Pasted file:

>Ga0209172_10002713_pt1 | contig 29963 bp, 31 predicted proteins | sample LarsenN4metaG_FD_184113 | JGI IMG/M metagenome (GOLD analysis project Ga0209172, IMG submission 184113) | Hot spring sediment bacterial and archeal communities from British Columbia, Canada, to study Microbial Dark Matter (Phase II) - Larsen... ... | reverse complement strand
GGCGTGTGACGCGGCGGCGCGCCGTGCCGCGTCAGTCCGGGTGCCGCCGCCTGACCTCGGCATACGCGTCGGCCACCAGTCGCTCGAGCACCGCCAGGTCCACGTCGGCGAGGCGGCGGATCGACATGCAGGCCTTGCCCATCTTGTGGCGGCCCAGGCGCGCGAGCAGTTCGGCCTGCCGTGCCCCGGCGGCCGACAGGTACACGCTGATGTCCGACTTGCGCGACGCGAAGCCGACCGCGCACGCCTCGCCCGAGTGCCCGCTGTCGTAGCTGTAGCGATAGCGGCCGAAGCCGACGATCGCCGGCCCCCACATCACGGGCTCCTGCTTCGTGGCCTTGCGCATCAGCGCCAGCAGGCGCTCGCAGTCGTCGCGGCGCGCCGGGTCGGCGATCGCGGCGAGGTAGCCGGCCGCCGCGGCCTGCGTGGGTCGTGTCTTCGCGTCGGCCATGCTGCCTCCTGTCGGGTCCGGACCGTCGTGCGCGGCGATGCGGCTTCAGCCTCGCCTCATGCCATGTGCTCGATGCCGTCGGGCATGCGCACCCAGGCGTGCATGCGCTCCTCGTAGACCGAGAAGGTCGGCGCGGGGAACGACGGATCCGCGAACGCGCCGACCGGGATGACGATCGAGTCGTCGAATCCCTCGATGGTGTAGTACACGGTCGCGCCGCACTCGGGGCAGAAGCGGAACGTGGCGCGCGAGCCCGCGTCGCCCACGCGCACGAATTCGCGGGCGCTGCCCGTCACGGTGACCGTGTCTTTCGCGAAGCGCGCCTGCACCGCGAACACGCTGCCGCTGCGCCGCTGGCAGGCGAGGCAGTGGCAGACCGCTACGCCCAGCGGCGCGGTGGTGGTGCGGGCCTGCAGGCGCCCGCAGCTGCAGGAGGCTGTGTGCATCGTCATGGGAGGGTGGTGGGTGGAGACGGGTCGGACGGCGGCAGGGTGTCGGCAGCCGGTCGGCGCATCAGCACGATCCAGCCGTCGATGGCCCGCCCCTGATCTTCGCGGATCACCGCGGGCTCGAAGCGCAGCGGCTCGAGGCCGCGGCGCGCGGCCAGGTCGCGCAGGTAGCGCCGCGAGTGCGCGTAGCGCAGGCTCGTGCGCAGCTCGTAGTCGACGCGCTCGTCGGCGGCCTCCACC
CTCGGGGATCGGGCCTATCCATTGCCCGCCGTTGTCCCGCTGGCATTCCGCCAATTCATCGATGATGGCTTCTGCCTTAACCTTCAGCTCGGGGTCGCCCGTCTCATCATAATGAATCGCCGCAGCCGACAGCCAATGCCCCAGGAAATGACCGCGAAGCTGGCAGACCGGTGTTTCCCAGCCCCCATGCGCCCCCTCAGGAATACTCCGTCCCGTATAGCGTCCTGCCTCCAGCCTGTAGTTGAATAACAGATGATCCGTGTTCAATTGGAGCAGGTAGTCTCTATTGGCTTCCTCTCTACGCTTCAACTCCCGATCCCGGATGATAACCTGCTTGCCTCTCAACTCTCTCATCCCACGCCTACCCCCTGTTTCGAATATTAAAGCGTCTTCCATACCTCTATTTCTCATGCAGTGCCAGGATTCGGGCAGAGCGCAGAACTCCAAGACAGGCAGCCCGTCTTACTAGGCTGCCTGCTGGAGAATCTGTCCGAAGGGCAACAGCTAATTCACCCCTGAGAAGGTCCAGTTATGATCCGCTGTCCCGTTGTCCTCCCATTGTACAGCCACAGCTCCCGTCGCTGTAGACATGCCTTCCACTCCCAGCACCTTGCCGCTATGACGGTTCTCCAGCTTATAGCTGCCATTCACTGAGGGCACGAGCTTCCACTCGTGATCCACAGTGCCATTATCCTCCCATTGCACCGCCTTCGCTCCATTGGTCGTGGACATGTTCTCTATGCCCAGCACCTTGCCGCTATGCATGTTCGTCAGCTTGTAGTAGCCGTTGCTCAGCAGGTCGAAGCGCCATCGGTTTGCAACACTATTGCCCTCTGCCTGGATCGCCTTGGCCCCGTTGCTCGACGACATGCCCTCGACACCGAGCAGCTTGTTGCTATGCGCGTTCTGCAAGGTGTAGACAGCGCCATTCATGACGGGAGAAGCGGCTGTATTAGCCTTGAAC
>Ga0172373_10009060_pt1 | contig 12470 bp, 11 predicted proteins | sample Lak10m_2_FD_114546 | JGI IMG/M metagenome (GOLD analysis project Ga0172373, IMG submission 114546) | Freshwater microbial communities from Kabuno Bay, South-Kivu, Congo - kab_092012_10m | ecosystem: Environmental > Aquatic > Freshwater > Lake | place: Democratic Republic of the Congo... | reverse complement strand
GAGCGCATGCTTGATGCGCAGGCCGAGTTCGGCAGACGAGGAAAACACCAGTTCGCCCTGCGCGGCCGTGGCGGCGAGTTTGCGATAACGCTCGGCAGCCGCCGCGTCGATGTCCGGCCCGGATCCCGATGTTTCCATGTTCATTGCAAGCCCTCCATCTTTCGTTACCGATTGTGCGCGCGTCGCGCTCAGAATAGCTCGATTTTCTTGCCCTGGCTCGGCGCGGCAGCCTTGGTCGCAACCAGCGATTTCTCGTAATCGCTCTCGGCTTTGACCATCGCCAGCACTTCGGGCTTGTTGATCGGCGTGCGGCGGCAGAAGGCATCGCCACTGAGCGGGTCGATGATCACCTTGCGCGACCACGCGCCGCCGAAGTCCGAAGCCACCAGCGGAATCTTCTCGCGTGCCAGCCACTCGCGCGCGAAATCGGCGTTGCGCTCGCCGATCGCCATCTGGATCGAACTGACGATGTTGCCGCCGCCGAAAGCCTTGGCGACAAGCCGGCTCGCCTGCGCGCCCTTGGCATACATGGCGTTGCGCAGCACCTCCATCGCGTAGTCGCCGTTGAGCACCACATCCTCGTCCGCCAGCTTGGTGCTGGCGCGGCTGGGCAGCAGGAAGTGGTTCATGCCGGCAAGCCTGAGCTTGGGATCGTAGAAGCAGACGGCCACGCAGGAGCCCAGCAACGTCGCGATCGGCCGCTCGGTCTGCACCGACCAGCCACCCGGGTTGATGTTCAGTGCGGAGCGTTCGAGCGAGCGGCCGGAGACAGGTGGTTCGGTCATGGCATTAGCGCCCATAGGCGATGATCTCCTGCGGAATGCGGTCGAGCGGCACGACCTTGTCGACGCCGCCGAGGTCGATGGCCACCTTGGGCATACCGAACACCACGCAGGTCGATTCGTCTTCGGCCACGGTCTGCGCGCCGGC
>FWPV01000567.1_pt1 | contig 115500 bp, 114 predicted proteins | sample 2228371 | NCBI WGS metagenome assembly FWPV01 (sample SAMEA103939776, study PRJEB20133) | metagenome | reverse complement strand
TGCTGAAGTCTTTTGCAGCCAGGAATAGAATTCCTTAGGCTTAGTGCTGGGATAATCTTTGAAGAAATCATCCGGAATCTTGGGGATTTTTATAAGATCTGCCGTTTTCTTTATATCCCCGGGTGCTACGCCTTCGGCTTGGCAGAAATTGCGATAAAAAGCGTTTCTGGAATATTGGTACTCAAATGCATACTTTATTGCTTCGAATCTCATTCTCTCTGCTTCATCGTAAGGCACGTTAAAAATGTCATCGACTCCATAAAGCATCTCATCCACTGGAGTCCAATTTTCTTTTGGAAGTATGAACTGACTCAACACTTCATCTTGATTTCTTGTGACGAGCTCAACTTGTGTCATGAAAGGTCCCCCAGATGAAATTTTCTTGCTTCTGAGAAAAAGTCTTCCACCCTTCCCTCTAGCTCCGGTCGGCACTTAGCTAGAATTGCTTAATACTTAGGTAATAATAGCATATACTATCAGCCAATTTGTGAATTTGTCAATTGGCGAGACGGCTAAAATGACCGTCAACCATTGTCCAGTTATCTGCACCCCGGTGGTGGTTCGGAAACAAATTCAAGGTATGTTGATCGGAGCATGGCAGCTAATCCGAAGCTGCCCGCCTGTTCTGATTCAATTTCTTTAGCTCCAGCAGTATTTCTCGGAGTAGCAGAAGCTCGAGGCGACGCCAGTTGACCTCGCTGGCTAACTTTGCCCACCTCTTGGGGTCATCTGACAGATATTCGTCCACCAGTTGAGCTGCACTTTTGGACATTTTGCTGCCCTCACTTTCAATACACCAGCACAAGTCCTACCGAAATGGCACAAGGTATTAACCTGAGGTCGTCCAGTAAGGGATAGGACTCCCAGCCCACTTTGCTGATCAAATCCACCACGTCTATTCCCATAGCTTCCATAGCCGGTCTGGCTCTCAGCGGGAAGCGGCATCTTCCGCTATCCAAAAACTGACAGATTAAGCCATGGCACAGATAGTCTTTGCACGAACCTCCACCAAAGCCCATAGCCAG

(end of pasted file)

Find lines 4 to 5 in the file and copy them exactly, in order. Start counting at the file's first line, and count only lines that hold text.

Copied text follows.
>Ga0172373_10009060_pt1 | contig 12470 bp, 11 predicted proteins | sample Lak10m_2_FD_114546 | JGI IMG/M metagenome (GOLD analysis project Ga0172373, IMG submission 114546) | Freshwater microbial communities from Kabuno Bay, South-Kivu, Congo - kab_092012_10m | ecosystem: Environmental > Aquatic > Freshwater > Lake | place: Democratic Republic of the Congo... | reverse complement strand
GAGCGCATGCTTGATGCGCAGGCCGAGTTCGGCAGACGAGGAAAACACCAGTTCGCCCTGCGCGGCCGTGGCGGCGAGTTTGCGATAACGCTCGGCAGCCGCCGCGTCGATGTCCGGCCCGGATCCCGATGTTTCCATGTTCATTGCAAGCCCTCCATCTTTCGTTACCGATTGTGCGCGCGTCGCGCTCAGAATAGCTCGATTTTCTTGCCCTGGCTCGGCGCGGCAGCCTTGGTCGCAACCAGCGATTTCTCGTAATCGCTCTCGGCTTTGACCATCGCCAGCACTTCGGGCTTGTTGATCGGCGTGCGGCGGCAGAAGGCATCGCCACTGAGCGGGTCGATGATCACCTTGCGCGACCACGCGCCGCCGAAGTCCGAAGCCACCAGCGGAATCTTCTCGCGTGCCAGCCACTCGCGCGCGAAATCGGCGTTGCGCTCGCCGATCGCCATCTGGATCGAACTGACGATGTTGCCGCCGCCGAAAGCCTTGGCGACAAGCCGGCTCGCCTGCGCGCCCTTGGCATACATGGCGTTGCGCAGCACCTCCATCGCGTAGTCGCCGTTGAGCACCACATCCTCGTCCGCCAGCTTGGTGCTGGCGCGGCTGGGCAGCAGGAAGTGGTTCATGCCGGCAAGCCTGAGCTTGGGATCGTAGAAGCAGACGGCCACGCAGGAGCCCAGCAACGTCGCGATCGGCCGCTCGGTCTGCACCGACCAGCCACCCGGGTTGATGTTCAGTGCGGAGCGTTCGAGCGAGCGGCCGGAGACAGGTGGTTCGGTCATGGCATTAGCGCCCATAGGCGATGATCTCCTGCGGAATGCGGTCGAGCGGCACGACCTTGTCGACGCCGCCGAGGTCGATGGCCACCTTGGGCATACCGAACACCACGCAGGTCGATTCGTCTTCGGCCACGGTCTGCGCGCCGGC